Diamond, for example, is currently locked into a money-losing contract to pay the San Diego Padres $60 million a year through 2032, two sources said. Most of Diamond’s MLB contracts are unprofitable, while maybe half of its NBA deals are losing money and a handful of its NHL agreements are in the red, according to a source.
Insiders warn it could be a bumpy spring for teams and sports fans alike if the talk doesn’t go smoothly. MLB is preparing to arrange new media contracts with teams Diamond rejects in bankruptcy and to directly air their games in their local markets, two sources said. Presently, MLB airs out-of-market games nationally but has no local rights.
“They feel they can get the games up and going quickly. However, they cannot tell us it is 100% guaranteed,” a source close to the situation said.
Diamond’s soured talks with the leagues have surprised sophisticated investors including hedge fund Angelo Gordon, which this fell owned some of the Diamond debt and was hoping for a sale to MLB, according to a source close to the situation. It has now sold its investment at a loss and is no longer involved, the source said.
The leagues have hired bankers as they try to navigate the discussions. MLB has hired investment banks Morgan Stanley and Guggenheim Partners. The NBA retained Allen & Co., and the NHL is now seeking a banker, sources said.
“We are engaged Allen & Co. more than a year ago to better understand the range of issues facing regional sports networks, including those operated by Diamond Sports,” an NBA spokesman said.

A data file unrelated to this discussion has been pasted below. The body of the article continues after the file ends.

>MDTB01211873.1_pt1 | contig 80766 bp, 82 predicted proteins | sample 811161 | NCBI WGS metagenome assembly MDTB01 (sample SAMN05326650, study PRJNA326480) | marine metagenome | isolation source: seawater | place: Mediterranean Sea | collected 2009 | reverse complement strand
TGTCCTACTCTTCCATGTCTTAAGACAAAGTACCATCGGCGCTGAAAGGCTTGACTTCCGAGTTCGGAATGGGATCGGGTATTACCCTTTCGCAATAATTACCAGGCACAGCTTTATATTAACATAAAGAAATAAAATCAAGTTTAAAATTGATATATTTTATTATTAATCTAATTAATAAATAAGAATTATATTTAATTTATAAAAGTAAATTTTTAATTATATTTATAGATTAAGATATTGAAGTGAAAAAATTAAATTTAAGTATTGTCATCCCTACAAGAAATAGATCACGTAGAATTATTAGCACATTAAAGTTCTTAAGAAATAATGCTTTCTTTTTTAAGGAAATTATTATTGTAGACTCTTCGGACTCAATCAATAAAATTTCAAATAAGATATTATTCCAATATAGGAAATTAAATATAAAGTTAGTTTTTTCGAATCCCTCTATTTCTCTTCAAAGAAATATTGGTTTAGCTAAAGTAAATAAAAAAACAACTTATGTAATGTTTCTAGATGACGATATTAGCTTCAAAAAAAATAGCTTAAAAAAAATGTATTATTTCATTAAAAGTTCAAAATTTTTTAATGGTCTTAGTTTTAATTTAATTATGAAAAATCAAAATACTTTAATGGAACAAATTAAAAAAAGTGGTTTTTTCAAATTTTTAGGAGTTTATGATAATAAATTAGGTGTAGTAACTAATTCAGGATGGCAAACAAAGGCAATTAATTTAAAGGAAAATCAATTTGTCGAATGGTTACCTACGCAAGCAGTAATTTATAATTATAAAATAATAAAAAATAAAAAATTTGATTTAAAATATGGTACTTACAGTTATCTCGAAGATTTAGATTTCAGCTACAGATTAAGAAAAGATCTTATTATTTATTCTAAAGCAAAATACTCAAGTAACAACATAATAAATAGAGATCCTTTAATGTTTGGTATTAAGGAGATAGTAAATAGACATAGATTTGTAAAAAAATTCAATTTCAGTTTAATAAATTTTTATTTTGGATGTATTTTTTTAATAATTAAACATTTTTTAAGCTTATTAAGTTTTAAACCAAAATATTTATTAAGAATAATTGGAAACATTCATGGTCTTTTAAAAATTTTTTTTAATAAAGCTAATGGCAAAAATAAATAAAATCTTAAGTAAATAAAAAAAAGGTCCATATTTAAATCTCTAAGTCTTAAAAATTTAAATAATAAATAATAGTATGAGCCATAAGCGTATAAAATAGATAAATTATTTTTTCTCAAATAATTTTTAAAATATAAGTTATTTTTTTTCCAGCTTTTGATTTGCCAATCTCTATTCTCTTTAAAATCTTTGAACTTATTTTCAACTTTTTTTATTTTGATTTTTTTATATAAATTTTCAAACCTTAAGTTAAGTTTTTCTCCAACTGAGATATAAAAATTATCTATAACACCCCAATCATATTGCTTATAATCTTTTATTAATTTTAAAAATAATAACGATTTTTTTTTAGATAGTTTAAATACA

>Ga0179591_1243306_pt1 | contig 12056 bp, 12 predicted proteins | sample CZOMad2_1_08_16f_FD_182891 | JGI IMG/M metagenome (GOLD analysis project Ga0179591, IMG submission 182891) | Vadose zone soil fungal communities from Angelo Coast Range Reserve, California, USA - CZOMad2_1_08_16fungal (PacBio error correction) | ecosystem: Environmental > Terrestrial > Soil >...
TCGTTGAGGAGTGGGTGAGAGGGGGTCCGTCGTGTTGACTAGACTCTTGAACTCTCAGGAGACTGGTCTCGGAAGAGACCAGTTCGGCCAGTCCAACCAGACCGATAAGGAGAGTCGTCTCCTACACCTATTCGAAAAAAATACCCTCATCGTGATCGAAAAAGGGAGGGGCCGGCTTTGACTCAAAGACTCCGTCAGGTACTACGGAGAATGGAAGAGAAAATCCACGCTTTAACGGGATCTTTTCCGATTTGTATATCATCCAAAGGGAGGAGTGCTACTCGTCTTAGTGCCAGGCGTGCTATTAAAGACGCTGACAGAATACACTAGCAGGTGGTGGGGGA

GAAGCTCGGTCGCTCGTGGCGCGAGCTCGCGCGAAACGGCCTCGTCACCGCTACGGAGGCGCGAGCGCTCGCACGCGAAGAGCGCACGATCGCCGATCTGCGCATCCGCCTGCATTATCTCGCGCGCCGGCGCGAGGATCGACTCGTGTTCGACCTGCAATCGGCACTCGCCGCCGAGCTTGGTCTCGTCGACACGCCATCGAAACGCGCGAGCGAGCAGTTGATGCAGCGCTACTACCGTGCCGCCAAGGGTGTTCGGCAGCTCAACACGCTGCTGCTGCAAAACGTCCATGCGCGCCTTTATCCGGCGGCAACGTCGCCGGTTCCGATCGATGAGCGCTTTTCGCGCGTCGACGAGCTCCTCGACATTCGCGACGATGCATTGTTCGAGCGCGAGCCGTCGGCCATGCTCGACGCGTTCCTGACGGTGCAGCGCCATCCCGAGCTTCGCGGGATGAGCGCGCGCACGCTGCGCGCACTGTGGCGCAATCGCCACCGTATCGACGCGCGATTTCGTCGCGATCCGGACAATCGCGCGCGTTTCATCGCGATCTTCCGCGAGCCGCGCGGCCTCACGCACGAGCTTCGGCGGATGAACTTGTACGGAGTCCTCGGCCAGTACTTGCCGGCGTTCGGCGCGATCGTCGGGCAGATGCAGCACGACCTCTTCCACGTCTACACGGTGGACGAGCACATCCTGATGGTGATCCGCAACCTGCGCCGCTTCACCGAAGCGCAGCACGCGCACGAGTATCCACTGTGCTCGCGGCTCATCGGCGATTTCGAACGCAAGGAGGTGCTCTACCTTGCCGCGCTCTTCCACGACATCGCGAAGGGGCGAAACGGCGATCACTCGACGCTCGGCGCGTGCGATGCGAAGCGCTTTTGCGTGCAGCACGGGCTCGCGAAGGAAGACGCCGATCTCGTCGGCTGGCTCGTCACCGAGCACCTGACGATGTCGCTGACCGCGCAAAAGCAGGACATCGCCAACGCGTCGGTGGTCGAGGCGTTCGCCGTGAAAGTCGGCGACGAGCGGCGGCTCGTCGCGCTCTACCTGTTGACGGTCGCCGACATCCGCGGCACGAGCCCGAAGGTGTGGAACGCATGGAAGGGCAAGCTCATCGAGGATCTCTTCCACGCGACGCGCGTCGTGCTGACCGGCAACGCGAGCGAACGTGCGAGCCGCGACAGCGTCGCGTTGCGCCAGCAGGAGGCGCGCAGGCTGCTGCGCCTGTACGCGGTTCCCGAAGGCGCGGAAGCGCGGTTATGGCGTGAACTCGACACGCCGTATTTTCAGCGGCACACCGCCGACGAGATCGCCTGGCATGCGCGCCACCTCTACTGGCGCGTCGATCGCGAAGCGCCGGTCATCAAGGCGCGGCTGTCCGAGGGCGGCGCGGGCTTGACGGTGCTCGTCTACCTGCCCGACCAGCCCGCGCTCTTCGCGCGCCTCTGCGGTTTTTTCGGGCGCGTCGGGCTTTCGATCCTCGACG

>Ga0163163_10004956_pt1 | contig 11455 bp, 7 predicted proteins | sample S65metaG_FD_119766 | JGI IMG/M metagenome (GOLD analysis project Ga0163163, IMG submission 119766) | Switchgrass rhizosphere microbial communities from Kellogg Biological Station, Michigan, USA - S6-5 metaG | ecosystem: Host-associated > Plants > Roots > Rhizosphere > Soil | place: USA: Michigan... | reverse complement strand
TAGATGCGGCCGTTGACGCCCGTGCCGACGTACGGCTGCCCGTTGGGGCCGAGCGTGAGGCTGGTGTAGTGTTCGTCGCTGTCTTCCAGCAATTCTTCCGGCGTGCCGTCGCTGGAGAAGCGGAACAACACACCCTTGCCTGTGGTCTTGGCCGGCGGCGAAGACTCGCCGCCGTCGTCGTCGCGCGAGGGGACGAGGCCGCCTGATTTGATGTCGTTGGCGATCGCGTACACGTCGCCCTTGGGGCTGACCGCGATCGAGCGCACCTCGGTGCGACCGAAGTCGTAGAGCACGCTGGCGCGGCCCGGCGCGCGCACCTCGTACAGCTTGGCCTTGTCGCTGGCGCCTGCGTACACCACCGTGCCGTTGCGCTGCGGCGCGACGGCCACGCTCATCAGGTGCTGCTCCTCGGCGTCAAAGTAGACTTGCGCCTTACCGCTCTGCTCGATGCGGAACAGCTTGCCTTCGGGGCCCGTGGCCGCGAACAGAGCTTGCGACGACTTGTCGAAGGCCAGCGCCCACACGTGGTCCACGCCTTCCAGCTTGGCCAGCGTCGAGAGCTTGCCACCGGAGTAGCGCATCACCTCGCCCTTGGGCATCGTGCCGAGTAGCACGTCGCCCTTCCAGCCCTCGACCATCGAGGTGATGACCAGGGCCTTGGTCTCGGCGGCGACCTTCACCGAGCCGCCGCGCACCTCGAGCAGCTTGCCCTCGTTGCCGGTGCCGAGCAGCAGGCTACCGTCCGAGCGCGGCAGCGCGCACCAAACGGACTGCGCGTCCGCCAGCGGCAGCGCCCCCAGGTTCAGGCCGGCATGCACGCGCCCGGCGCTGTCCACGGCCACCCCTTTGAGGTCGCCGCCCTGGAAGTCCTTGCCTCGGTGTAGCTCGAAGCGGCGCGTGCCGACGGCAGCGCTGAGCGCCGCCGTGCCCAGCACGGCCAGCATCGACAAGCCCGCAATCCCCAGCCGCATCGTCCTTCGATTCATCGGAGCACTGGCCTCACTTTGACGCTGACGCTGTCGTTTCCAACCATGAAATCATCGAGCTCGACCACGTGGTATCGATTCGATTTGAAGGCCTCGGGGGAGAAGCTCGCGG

MLB and NHL declined to comment. Angelo Gordon and the San Diego Padres didn’t respond to requests for comment.
Diamond this month hired David Preschlak, a former president of NBC’s regional sports networks, as its new CEO. He is already meeting with MLB as he tries to build a better relationship with the leagues than his predecessor, sources say.
Paul Caminiti, a spokesman for Diamond Sports Group, said, “The idea of rejecting MLB contracts is unequivocally false. DSG is committed to enhancing and strengthening our relationships with the MLB, NBA and NHL by fulfilling our contractual obligations and acquiring more rights.” He declined to comment about a potential bankruptcy.
Blackouts and carriage could be a risk and many team owners could also lose lucrative revenues, warns Greg Bouris, director of Adelphi University’s Sports Management Program and a former communications director for the MLB Players Association.
“This Diamond bankruptcy may accelerate what the future of the sports broadcasting market looks like and there may be a hiccup first before a more permanent solution is found,” Bouris said. “It may be in the best interest of the leagues to include the players in discussing this situation because there might be a temporary economic hit.”
Nevertheless, he adds, the industry is ripe for restructuring. While sports used to help cable companies sell subscriptions, broadcasts have increasingly become mired in carriage disputes amid rampant cord cutting. Increasingly, the risk is that younger viewers tune out of sports altogether.
“I think the sports leagues have to recalibrate the distribution of games, the scheduling of games and the blackouts of some games,” Bouris said. “I think there are solutions tied to distribution and production innovations which are technology based.”